With six-week abortion ban blocked for now, what comes next?

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Published: Aug. 18, 2022 at 8:21 PM EDT
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COLUMBIA, S.C. (WIS) - The South Carolina Supreme Court’s order Wednesday that blocks the enforcement of the state’s six-week ban on abortion, for now, has set off a ripple effect of actions and questions about what comes next.

The temporary injunction, issued through a unanimous vote of justices, comes in response to a lawsuit filed in state court in July by Planned Parenthood, Greenville Women’s Clinic, and abortion-providing physicians.

Plaintiffs claim the “Fetal Heartbeat Law” violates rights in the state constitution to equal protection and privacy.

“That’s where privacy begins is with your body, and so we feel confident in that argument,” Vicki Ringer of Planned Parenthood South Atlantic said. “Other states that have that in their constitution, their courts have upheld their right to abortion as a result, and so we think it would be hard for anyone to disagree with that right to privacy.”

South Carolina Republican Gov. Henry McMaster, speaking with reporters Thursday for the first time since the Supreme Court’s order, said he does not believe that is what was meant when that part of the constitution was passed.

“When that provision was put into the constitution, that was in the context of eavesdropping and electric surveillance, and things of that nature,” McMaster said.

McMaster signed the “Fetal Heartbeat Act” into law in Feb. 2021, but it had been blocked in federal court for more than a year until shortly after the US Supreme Court overturned Roe v. Wade in June.

It bans most abortions once cardiac activity is detected, typically around six weeks, while allowing exceptions in cases of rape, incest, life and health of the mother, and fetal anomalies, but the temporary injunction currently on the law means abortions are again legal in South Carolina before 20 weeks.

Planned Parenthood is looking to resume providing first-trimester abortions at its South Carolina clinics this weekend, Ringer said, adding second-trimester abortions before the 20-week mark must be provided at hospitals.

“We have already started reaching out to staff and scheduling them for longer hours and contacting the patients who we have already seen and who have appointments in North Carolina to see if they want to stay here,” Ringer said.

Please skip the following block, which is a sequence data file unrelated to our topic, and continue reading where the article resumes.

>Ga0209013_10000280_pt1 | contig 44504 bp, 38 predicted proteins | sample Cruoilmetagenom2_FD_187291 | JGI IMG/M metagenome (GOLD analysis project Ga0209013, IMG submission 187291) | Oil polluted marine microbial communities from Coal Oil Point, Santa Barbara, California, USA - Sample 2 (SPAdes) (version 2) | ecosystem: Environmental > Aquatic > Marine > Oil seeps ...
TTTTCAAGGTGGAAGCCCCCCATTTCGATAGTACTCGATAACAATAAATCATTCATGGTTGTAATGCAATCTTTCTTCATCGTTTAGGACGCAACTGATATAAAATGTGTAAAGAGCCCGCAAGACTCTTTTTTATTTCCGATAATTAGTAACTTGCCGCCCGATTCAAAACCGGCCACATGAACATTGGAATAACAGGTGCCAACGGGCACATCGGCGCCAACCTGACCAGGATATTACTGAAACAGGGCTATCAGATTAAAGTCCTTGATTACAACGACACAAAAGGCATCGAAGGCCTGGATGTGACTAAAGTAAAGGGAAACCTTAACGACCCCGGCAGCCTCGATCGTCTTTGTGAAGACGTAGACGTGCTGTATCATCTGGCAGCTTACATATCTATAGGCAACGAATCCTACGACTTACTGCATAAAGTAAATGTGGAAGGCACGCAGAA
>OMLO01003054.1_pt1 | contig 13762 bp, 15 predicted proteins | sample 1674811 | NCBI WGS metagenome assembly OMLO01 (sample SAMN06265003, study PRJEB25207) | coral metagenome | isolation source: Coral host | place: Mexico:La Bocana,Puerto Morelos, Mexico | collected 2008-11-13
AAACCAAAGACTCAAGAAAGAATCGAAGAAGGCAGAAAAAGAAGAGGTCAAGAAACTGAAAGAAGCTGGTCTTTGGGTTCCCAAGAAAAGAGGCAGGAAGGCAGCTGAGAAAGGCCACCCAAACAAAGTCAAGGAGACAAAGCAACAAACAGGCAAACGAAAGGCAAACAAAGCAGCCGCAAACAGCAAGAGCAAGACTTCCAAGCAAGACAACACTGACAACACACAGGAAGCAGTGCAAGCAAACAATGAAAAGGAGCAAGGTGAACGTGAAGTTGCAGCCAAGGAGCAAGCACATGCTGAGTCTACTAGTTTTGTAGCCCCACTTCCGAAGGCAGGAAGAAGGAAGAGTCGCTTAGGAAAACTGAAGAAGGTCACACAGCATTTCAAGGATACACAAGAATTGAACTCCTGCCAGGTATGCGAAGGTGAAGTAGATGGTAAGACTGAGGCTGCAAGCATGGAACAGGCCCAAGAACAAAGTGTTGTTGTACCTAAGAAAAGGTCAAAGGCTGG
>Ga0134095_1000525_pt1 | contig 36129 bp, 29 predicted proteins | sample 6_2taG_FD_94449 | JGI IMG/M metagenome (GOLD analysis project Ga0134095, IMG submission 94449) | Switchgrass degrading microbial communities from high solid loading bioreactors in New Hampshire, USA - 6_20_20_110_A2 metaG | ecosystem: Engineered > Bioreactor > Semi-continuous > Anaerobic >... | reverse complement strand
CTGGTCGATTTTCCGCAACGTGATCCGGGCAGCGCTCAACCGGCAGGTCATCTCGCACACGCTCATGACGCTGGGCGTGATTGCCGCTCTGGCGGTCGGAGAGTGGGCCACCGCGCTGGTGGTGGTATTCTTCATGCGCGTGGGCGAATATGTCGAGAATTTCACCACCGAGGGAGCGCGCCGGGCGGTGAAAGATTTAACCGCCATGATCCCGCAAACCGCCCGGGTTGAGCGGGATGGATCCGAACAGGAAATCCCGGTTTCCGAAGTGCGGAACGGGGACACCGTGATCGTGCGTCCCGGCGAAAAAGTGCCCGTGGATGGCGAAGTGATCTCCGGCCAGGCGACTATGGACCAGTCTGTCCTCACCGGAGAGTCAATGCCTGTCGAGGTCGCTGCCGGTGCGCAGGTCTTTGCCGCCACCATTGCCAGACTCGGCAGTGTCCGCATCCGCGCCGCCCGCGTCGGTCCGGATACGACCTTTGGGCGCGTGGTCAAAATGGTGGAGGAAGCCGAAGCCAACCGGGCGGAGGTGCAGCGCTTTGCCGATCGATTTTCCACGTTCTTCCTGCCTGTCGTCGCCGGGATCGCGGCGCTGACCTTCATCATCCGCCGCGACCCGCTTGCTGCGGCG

The South Carolina Attorney General’s Office noted while the state Supreme Court has temporarily blocked the six-week ban, the court has not yet ruled on the constitutionality of the law.

Based on a schedule the Supreme Court outlined in the temporary injunction order, Ringer said they believe a hearing on the six-week ban could happen as early as late September, though a date has not yet been announced.

Meanwhile, the state legislature is the process of debating new abortion legislation that would eliminate access to the procedure except in very limited circumstances.

On Tuesday, the House Judiciary Committee advanced a bill for consideration before the full House of Representatives that would permit abortions only to save the life and health of the mother in situations like ectopic pregnancies, severe pre-eclampsia, and miscarriages. However, amendments are certain to be proposed during floor debate that would add exceptions for pregnancies that result from sexual assault.

That legislation now awaits a debate on the House floor, and a spokeswoman for House Speaker Murrell Smith, R – Sumter, said as of Thursday, the House still plans to convene Aug. 30.

McMaster was asked Thursday if he believes the General Assembly should slow down the process of deliberating a new law until after the state Supreme Court rules on the current law.

“That may be the impact of it. It may not be,” he said. “But I know that I’m encouraging and have been encouraged by the deliberate careful steps that have been made in the legislature and by those both supporting and opposing what has been proposed.”

Senators have said they plan to return to Columbia the first week of September to take up legislation passed in the House.

Ringer said she remains cautiously optimistic for what will happen in both the courthouse and the State House.

“And hope that the women of this state feel supported by the lawmakers and the judges who make decisions about their lives every day,” she said.

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